Why it matters: Verizon on Thursday flipped the switch on its 5G Ultra Wideband network in parts of New York City, Panama City and Boise, pushing the total number of cities the speedy network operates in to 13. It's a slow rollout for sure but each new city that comes online brings us one step closer to wider availability.

Kyle Malady, Verizon’s executive vice president and chief technology officer, said customers can expect to find 5G service in business districts and public spaces where large crowds gather. In NYC, for example, users will have access to the network in the following areas:

  • Manhattan: Midtown, Financial District, Harlem, East Harlem, Hell’s Kitchen and Washington Heights
  • Brooklyn: Downtown Brooklyn
  • The Bronx: Pelham Bay, Fordham Heights and Hunt’s Point
  • Around Landmarks: Bryant Park, St. Patrick’s Cathedral, Madison Square Garden, Trinity Park (Brooklyn), the Lincoln Tunnel (Manhattan Entrance), Javits Center on 11th Ave between 36th and 37th and the Theatre District on Broadway between 49th and 52nd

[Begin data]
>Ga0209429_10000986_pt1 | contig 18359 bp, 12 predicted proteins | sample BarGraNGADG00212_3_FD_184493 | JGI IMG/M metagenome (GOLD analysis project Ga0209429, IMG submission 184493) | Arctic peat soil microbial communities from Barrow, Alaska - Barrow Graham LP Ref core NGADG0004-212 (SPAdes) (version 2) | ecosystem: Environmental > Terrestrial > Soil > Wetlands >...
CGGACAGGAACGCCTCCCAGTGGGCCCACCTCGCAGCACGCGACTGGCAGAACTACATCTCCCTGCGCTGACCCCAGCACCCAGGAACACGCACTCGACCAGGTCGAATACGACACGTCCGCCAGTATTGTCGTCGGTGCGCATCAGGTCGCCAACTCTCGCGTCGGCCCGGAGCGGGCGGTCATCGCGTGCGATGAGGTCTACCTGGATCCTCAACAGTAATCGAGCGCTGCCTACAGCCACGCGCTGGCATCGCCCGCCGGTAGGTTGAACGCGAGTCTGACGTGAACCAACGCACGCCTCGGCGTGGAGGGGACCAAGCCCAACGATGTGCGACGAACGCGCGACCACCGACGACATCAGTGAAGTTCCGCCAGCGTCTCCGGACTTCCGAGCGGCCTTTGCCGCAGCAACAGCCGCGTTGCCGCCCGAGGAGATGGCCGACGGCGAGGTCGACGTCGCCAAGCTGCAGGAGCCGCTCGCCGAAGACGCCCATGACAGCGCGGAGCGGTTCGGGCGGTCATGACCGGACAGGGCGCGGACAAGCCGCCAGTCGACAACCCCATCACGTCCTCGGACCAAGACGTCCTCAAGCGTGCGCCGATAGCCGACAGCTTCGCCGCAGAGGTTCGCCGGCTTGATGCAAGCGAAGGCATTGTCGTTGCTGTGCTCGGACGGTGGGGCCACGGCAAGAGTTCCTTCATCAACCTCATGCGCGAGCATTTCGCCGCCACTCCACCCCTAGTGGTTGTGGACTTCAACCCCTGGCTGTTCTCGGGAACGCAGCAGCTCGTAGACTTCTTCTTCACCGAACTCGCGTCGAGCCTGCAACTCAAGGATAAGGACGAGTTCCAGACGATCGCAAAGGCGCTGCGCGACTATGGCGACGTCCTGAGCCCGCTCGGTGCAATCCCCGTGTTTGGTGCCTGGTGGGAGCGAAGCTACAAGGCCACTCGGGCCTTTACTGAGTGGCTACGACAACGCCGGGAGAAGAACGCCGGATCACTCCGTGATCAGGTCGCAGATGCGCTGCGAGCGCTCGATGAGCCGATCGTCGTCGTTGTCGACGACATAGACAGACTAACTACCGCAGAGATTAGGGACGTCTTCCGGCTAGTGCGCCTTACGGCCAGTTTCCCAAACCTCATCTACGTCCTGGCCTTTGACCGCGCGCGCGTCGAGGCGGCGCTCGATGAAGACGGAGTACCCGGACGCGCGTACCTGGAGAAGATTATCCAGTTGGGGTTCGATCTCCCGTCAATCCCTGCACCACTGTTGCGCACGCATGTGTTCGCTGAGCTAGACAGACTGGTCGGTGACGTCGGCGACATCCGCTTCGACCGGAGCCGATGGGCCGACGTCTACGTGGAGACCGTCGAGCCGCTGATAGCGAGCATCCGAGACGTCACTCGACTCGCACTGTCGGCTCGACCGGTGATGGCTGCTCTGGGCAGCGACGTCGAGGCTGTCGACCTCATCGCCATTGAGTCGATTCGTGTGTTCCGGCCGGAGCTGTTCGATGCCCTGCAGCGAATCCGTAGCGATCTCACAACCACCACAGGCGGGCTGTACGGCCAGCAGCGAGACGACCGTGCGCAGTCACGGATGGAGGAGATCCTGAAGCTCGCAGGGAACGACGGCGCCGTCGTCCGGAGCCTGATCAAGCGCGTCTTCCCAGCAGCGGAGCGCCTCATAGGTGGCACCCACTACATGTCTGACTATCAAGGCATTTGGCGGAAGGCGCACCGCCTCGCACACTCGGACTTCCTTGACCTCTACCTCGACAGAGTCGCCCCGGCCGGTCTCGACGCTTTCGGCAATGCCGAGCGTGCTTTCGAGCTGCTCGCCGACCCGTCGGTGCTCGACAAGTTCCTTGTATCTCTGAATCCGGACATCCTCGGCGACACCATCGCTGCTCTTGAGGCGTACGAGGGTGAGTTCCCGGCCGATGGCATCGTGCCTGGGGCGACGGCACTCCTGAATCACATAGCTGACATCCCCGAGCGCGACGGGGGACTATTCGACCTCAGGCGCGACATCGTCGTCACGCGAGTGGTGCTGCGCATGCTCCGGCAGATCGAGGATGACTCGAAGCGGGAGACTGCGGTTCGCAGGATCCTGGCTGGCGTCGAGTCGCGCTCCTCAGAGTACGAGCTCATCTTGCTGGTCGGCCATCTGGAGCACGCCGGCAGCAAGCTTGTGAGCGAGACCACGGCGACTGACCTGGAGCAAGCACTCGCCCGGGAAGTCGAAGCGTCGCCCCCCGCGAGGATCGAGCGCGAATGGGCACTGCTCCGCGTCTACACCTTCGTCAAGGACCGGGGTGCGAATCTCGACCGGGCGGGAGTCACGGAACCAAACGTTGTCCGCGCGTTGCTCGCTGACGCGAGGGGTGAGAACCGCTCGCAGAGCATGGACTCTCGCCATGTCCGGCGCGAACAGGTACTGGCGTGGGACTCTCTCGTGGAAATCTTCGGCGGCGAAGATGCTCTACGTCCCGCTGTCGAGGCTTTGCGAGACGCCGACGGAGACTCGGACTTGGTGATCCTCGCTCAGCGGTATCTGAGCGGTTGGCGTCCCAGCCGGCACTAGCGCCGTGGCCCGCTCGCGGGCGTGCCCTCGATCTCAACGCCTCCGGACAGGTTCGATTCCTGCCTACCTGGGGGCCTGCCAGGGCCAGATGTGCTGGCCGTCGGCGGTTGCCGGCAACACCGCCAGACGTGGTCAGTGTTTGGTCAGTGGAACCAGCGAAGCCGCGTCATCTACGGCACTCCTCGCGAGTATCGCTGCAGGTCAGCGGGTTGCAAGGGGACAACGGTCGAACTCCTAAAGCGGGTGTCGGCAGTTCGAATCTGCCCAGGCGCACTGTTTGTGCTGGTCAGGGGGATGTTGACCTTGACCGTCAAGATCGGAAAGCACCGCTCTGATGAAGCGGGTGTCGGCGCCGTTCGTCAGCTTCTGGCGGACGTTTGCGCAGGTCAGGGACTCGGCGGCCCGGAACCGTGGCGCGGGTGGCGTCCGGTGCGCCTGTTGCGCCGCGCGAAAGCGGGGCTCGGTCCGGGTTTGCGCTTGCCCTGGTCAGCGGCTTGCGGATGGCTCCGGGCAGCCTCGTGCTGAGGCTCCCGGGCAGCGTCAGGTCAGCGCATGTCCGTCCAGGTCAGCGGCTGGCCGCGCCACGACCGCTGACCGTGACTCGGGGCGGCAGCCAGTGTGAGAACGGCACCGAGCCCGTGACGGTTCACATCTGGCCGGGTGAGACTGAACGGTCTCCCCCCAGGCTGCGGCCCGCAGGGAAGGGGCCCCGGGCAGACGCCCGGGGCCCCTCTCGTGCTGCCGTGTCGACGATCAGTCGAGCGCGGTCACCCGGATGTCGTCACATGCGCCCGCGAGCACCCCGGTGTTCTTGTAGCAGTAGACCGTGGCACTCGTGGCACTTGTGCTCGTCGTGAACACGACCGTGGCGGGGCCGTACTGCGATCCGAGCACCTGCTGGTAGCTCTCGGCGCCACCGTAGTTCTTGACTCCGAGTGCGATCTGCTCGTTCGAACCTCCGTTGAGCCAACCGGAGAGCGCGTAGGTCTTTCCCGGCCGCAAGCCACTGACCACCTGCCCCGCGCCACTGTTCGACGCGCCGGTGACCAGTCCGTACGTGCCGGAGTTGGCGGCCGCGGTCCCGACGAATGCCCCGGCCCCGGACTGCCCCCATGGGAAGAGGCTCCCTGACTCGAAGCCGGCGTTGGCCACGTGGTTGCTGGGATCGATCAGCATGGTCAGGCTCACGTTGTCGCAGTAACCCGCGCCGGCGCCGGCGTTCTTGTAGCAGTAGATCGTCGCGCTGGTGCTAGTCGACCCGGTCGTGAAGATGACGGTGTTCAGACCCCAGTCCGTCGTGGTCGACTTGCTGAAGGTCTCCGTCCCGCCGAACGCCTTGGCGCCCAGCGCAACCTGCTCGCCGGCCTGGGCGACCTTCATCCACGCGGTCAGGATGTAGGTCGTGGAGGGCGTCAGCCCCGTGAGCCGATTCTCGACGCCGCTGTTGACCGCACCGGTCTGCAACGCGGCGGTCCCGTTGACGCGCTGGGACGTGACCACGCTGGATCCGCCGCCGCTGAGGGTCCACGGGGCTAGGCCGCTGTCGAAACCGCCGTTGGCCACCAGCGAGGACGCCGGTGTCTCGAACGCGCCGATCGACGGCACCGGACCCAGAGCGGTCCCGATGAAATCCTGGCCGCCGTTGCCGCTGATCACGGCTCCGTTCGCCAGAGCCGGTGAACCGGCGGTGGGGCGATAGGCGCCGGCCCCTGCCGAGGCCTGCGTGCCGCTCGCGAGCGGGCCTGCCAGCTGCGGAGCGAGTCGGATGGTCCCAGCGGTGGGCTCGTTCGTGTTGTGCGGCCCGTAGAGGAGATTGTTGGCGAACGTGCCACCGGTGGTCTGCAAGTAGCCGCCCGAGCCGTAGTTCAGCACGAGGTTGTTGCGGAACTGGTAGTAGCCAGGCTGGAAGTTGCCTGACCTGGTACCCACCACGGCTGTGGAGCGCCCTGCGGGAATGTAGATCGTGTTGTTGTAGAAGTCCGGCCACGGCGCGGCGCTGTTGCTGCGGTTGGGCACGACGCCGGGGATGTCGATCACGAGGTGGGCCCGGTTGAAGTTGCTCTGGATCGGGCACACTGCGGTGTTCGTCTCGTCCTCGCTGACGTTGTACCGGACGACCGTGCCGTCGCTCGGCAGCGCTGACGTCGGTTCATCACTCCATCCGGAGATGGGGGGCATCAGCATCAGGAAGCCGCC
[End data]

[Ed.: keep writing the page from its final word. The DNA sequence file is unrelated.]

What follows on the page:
In Panama City, service will initially be concentrated around the downtown area, Forest Park and Lower Grand Lagoon in Panama City Beach. It’s part of Verizon’s $25 million investment to help the city rebuild following the devastation caused by Hurricane Michael in 2018.

In Boise, Verizon customers can tap into 5G service in the following neighborhoods: Downtown Boise, West Boise, West End, Meridian, Boise Junction around such landmarks as the Idaho State Capitol, St. Luke’s Boise Medical Center, Fort Boise Park, Capital City Event Center and Boise Town Square.

Verizon said that by the end of the year, it anticipates offering its 5G service in more than 30 cities across the country.

While it’s great to see 5G activated in additional cities, we’re essentially dealing with baby steps here. It’ll still be many years before 5G is available outside of major markets and even longer before it becomes ubiquitous the way that 4G LTE is today.

Masthead credit: 5G by Fit Ztudio